By Ana Castillo
Black Dove: Mamá, Mi'jo, and Me looks at what it skill to be a unmarried, brown, feminist dad or mum in an international of mass incarceration, racial profiling, and police brutality. via startling humor and love, Castillo weaves intergenerational tales touring from Mexico urban to Chicago. And in doing so, she narrates a few of America's so much heated political debates and pressing social injustices in the course of the oft-neglected lens of motherhood and family.
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Additional resources for Black Dove: Mamá, Mi’jo, and Me
My mother had not known that she needed permission from my father to take me into México, so with my cousin’s birth certificate to pass me off as Mexican-born, we all got on a train one day, and I illegally entered Mexico City. Our life in Chicago was not suburban backyards with swings and grassy lawns. It was not what I saw on TV. And yet it was not the degree of poverty in which we all found ourselves immersed overnight, through inheritance, birth, bad luck, or destiny. It was the destiny that my mother and her sister had dodged by doing as their mother, María de Jesús, had done decades before (for a period of her life at least) by getting the hell out of México, however they could.
My aunt was the family woman and I had grown into the career woman of the new generation, symbol of hope for possible true liberation from men’s incessant needs and demands. My mother, from whom no doubt I acquired the somber manner that has so often been misinterpreted as aloofness, was so different from her only sister. I’ve always been attracted to the gaiety displayed by some extroverts. My aunt brought out the deep, hidden lust for life in me that I am very certain she also had and, for our individual reasons, we usually kept beneath the surface of daily affairs.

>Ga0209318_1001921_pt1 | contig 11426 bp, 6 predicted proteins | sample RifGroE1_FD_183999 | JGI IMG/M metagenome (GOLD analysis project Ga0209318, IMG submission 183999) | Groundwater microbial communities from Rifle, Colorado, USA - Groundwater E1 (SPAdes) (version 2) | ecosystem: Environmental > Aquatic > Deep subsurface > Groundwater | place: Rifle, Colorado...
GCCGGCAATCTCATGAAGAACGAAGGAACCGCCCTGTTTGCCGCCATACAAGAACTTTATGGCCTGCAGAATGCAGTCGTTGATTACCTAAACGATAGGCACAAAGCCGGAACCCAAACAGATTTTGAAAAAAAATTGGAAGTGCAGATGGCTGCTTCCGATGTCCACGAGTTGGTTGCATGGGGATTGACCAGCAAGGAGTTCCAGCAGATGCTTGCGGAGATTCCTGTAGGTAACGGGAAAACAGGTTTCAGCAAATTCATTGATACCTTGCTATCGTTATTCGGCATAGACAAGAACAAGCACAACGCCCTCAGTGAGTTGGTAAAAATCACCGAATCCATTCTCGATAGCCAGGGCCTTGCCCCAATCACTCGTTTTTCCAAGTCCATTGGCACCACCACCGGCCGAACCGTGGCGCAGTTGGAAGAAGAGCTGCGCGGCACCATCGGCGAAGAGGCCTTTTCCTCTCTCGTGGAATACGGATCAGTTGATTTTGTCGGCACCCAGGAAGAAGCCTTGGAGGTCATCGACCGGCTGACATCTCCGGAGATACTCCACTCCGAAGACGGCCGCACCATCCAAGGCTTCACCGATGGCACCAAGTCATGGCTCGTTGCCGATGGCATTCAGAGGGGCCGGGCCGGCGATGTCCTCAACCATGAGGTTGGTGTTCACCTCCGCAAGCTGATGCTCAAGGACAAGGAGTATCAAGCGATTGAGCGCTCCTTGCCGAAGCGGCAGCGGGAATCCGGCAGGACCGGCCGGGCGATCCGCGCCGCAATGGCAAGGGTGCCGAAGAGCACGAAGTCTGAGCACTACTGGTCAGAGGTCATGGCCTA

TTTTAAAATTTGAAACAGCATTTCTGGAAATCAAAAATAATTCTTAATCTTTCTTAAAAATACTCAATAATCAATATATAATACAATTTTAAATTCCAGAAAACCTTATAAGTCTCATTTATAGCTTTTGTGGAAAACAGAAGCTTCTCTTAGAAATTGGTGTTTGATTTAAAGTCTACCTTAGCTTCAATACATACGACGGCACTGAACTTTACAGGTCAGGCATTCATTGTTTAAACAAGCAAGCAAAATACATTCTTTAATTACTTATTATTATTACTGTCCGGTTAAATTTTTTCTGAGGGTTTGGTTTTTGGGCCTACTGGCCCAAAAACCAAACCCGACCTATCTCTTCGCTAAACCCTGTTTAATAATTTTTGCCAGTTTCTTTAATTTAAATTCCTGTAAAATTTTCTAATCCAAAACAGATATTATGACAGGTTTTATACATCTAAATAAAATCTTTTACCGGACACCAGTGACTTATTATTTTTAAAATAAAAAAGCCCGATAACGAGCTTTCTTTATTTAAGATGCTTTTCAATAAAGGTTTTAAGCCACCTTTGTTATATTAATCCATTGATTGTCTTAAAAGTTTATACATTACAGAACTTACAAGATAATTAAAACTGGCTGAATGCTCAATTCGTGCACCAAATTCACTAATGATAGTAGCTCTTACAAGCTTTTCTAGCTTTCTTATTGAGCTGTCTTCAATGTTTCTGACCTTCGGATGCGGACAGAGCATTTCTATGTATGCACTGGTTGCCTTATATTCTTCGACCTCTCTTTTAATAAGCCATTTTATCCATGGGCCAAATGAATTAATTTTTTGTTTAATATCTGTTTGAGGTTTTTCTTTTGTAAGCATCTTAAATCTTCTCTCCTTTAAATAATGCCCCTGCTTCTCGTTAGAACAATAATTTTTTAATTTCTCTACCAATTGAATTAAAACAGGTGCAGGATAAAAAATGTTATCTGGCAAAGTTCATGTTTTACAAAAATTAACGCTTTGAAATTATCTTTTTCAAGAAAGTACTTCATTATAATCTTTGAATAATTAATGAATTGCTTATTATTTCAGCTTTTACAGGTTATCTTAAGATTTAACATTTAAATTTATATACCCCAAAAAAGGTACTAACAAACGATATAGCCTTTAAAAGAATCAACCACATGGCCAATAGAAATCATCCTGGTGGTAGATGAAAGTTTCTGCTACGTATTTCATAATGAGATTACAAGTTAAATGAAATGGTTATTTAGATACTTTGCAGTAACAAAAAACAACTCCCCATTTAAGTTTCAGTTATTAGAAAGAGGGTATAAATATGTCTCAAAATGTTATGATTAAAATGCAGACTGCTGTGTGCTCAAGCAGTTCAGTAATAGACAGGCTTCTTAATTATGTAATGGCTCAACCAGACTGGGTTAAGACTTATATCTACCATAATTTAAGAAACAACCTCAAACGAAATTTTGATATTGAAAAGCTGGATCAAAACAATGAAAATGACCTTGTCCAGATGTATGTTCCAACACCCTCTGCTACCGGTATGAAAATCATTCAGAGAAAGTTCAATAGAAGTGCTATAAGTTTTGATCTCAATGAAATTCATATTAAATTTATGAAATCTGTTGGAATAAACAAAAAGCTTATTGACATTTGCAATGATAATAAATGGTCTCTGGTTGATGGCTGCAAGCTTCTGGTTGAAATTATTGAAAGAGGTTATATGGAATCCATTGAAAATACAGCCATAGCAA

Sweet. The infant is sitting up with a knitted sweater over her pretty dress. Had the mother made it for her child? Did she find the day too chilled in Nebraska and fear her baby might catch a draft? As you may know (or not, I will tell you anyway) the history of the country includes the liberal importation of labor during times of growth. My grandparents were a part of this migration. The European settlers had suppressed, enslaved, and eliminated indigenous peoples; the survivors were sent to reservations.